Most often, couples enter into prenuptial agreements to designate and divide assets in the event the marriage ends. Overall, prenuptial agreements address financial issues going into marriage. When properly prepared, they prove useful in sorting out conflicts before they arise and potentially saving time and money bypassing court property division decisions in divorce or probate actions.
Prenuptial agreements commonly set out the pre-marital financial agreements of the couple contemplating marriage. They describe the assignment of property rights, debts, inheritances, businesses, and retirement distributions, among other subjects. Personal wishes, such as who does what chores around the house, generally fall outside the parameters of a prenuptial agreement.
What should be included in prenuptial agreements
Property: In California, a prenuptial agreement most likely lists property of the parties and characterizes each item as
- community, or
- quasi-community (community property held in other states).
In the event of a divorce, a valid prenuptial agreement usually takes precedence over later community or separate property determinations by a court.
For example, as a spouse who owned a house before marriage, you potentially lose the right to claim that property as your own in a California divorce. In community property states like California, family law statutes require divorcing parties to evenly split all property acquired by either spouse between the date of marriage and date of separation. Exceptions and apportionment rules exist, however. As such, community property in this example includes
- all mortgage payments,
- property value accretions, and
- improvements made during the marriage.
The community (you and your spouse) therefore own a proportional (separate to community) interest in the house.
Thus, unless a written agreement and title to the house unequivocally declare your separate ownership, a court could apportion the separate and community property values of the house on the assumption that you gifted the house to the marriage. You then lose the unfettered right to keep the house after the divorce. A prenuptial agreement, in this instance, protects your separate property interest.
Likewise, a prenuptial agreement lists marital property, so that community property laws do govern at death or divorce. However, a prenuptial agreement lists more than separate or community property. You can determine what happens with your
- stock portfolios,
- bank accounts,
- household expenses,
- credit cards,
and any other property that you would like handled in a specified (and lawful) way.
Business and career: You can protect your business interests by agreement and specify what you get in return for giving up your career or putting your potential spouse through school for his or her career.
Debts: Prenuptial agreements frequently assign debts to one party for the protection of the other. Without such protection, creditors can attach liens, freeze accounts, or take other measures to collect on marital property in order to satisfy debts.
Children of previous relationships: Prenuptial agreements can safeguard the inheritance of children from a previous relationship. Without a written agreement, children or grandchildren from a prior marriage potentially lose their inheritance upon a parent’s or grandparent’s death. Probate and community property laws determine how property passes to the heirs of a deceased spouse. Under California law, a surviving spouse inherits all of the deceased spouse’s assets if no children of the marriage exist. A prenuptial agreement protects children of the deceased spouse from losing inheritance rights.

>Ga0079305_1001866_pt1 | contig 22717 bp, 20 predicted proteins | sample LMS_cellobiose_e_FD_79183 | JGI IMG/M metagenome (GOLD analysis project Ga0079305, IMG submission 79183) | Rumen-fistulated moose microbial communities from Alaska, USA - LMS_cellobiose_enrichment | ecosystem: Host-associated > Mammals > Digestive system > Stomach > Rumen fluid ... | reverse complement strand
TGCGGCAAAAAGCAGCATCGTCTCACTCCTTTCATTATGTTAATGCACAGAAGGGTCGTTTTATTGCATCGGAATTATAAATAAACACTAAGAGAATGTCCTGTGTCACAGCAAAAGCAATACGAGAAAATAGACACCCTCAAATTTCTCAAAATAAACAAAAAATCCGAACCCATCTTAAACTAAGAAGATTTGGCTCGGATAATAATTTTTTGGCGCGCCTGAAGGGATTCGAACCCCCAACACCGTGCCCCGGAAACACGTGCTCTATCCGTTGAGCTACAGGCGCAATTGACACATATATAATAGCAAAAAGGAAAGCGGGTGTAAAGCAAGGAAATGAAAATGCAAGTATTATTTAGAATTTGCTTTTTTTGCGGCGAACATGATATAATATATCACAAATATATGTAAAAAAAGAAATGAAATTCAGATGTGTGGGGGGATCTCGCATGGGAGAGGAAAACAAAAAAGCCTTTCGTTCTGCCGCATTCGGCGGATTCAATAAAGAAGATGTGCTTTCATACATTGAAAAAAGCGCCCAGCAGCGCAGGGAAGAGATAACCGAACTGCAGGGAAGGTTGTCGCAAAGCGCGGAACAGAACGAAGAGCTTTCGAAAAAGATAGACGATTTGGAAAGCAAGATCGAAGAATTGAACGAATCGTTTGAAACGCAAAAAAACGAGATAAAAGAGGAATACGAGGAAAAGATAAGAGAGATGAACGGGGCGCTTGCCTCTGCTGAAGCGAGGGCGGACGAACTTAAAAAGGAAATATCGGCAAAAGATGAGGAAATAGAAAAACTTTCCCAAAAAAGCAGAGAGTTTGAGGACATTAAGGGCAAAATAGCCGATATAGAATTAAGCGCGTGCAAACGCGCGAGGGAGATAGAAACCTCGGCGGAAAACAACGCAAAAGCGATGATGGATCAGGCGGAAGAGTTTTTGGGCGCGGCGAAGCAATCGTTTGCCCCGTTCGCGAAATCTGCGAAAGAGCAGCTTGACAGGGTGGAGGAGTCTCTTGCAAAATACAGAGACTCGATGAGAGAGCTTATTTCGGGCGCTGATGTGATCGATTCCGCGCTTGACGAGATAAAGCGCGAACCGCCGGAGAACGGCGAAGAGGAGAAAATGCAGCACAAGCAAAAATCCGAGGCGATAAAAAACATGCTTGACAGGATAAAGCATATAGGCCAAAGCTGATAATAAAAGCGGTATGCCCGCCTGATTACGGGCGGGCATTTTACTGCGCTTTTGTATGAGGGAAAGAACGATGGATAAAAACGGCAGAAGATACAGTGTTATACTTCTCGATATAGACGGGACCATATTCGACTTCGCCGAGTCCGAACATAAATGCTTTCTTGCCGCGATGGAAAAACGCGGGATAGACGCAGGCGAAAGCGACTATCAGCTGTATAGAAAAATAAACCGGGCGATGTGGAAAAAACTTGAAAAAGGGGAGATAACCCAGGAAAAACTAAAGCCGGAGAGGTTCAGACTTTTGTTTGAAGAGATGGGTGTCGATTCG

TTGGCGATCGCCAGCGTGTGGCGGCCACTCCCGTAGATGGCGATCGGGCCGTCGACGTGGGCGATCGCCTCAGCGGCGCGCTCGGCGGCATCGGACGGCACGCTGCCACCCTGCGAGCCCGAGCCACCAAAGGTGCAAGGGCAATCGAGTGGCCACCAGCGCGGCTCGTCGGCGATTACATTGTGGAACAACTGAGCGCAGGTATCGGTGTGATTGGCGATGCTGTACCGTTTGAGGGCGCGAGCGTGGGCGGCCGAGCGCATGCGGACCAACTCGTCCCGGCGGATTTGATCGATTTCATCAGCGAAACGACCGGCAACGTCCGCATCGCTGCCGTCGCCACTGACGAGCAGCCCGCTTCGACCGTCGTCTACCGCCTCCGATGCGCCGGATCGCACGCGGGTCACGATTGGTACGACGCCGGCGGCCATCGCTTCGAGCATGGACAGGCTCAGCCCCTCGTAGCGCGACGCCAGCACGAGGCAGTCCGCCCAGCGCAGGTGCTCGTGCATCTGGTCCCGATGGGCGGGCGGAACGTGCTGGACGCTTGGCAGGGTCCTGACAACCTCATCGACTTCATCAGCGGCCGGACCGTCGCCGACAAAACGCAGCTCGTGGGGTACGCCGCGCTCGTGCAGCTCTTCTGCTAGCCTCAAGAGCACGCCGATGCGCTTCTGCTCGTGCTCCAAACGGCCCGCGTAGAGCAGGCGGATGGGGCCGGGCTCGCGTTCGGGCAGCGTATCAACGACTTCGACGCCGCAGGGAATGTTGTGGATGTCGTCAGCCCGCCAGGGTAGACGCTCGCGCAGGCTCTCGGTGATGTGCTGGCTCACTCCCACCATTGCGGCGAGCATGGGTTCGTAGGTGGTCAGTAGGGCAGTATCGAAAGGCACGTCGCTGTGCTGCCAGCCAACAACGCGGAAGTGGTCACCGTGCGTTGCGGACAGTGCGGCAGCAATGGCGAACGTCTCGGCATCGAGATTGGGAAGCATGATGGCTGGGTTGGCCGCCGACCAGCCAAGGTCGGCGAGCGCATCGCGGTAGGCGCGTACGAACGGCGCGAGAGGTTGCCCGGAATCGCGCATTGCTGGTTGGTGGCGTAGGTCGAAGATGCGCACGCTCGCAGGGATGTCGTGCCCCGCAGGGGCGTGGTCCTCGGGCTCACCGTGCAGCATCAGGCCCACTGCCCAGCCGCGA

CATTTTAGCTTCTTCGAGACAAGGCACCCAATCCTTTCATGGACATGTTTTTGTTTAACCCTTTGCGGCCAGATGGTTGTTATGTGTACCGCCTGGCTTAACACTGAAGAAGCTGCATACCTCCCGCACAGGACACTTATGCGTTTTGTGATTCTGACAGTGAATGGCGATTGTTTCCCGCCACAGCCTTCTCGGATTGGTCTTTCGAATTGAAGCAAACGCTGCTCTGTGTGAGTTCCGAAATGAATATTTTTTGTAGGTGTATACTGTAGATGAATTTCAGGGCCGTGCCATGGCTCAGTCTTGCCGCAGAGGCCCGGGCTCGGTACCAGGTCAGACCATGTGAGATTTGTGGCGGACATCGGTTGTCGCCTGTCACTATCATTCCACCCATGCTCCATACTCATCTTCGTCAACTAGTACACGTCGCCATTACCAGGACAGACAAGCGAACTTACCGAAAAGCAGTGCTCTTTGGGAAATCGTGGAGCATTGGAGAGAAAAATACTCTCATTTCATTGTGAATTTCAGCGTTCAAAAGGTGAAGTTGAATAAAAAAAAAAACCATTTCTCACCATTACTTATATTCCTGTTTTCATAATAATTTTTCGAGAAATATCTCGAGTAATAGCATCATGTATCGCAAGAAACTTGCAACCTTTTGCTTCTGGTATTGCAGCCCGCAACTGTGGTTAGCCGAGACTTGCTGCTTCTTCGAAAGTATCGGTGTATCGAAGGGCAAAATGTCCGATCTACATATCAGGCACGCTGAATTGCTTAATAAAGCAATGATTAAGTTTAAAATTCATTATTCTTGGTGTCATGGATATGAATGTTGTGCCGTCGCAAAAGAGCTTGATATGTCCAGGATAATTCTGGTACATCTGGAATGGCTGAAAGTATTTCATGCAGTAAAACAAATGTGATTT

One piece of an estate plan: Along with wills, living trusts, or other estate planning documents, a prenuptial agreement confirms that your property goes where you want it to go: family heirlooms, cars, jewelry, real estate, pensions, stocks, businesses, and any other assets.
What shouldn’t be included in prenuptial agreements
Anything illegal. If your prenup includes acts in violation of state or federal law, a court will strike such unlawful provisions, or possibly the entire agreement as unenforceable.
Support: The courts ultimately decide child support terms as a matter of public policy, and parties cannot waive child support in a prenuptial agreement. The best interests of the child and other factors contribute to a child support decree. Likewise, the agreement cannot waive spousal support or alimony (though possibly limit alimony in some circumstances). The law existing at the time of entering the agreement determines the validity and extent of a spousal support waiver.
Child custody: This too gets finally determined by the courts.
Although few couples contemplating marriage think about their rights and responsibilities at death or divorce, many should. Who can blame them? Most couples prefer romantic to pragmatic concerns in planning a life together. Few recall marriage’s contractual and business side that, if properly planned, can provide comfort and security. If you and your betrothed have property and children from prior marriages, you and your loved ones especially benefit from some advanced planning.
With the help of experienced family law attorneys at Berenji & Associates, you and your prospective spouse can map out how you want to handle your property and other important issues–and then rest assured you’re covered when you need it most.